I un-pause my mind and starting picturing my life after high school. l find this feeling funny and strange, because it’s exactly how l felt when l was on the way to Canada one year ago. A feeling mixed with confusion, excitement and little bit of terror. I never noticed how l went through those strange feelings a year ago, but l know l am in the same position as l was. I’m reaching a point where life will never be the same, a point of no return, the moment that l realize once l have done this, my life will heading in a completely different direction. It’s quite terrifying because for most of the time, l have no clue what’s waiting for me in the future; l could try to imagine , but l feel like I’m still in a heavy fog; I might see a few shapes and general lines, but l can never see them clearly. My life in front of me remains undecided, because l have become undecided again.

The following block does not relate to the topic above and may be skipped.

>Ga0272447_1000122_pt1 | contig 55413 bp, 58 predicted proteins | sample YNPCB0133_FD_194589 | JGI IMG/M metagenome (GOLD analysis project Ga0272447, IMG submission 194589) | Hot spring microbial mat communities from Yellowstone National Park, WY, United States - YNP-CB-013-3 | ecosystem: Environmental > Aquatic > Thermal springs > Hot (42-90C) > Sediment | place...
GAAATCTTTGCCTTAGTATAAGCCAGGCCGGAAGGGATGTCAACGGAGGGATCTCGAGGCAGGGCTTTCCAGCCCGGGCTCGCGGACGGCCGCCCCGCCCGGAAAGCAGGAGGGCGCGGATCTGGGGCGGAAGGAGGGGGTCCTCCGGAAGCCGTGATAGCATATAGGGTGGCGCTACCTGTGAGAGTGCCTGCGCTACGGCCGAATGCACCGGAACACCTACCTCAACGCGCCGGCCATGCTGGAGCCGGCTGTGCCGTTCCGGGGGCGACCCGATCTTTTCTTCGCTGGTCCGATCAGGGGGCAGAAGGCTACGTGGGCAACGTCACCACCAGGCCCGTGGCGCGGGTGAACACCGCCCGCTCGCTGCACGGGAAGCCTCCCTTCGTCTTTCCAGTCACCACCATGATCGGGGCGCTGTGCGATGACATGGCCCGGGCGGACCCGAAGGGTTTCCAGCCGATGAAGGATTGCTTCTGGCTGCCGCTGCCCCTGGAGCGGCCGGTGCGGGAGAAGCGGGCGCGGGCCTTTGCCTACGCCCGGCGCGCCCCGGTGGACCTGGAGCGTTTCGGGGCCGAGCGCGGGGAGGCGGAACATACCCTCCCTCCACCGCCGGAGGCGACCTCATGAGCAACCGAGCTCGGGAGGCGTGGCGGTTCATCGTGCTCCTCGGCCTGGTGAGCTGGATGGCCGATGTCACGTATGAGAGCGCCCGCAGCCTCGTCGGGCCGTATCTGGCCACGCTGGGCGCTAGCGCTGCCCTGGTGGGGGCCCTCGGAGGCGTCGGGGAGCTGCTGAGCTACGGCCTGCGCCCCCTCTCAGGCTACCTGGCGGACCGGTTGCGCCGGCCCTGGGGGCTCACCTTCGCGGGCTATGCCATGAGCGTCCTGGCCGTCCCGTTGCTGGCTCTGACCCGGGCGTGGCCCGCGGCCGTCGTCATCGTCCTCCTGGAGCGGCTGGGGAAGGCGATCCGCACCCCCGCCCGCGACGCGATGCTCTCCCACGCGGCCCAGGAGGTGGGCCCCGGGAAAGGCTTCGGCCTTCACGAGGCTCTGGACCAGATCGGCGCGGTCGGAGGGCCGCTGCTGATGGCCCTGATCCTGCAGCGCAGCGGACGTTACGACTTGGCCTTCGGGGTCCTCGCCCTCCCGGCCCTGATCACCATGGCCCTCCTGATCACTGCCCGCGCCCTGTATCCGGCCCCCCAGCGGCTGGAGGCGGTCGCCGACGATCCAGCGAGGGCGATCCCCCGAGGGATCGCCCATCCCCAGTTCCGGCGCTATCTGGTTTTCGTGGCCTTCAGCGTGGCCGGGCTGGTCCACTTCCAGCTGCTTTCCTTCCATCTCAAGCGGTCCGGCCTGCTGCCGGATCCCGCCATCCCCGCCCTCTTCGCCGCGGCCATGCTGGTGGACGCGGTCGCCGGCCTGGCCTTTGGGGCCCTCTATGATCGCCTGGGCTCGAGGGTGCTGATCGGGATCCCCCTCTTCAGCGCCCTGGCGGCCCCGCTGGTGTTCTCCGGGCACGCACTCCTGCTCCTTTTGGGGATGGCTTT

There is only one week of school left. Finally, the days of school can be counted on my fingers. A million hours, minutes and seconds will soon reach the end.  I feel the weight of school ending is pressuring my brain every day; sometimes when l thinking about the end of high school, l found it is hard to breathe. It’s one of the most ironic things in the world. Because my attitude was nothing like this sobbing kid who is scared of graduating from high school. I had it all planned out; l was so looking forward to my life after high school, going to university in North Vancouver, starting to live by myself, exploring a new place, and, most importantly, finding a new me who l never knew before. I was so ready for this ! I was so ready that l couldn’t even wait for high school to be over, l wanted move on right now, to a new life. But that was before l started looking for my apartment, before I realized that my idea could actually happen.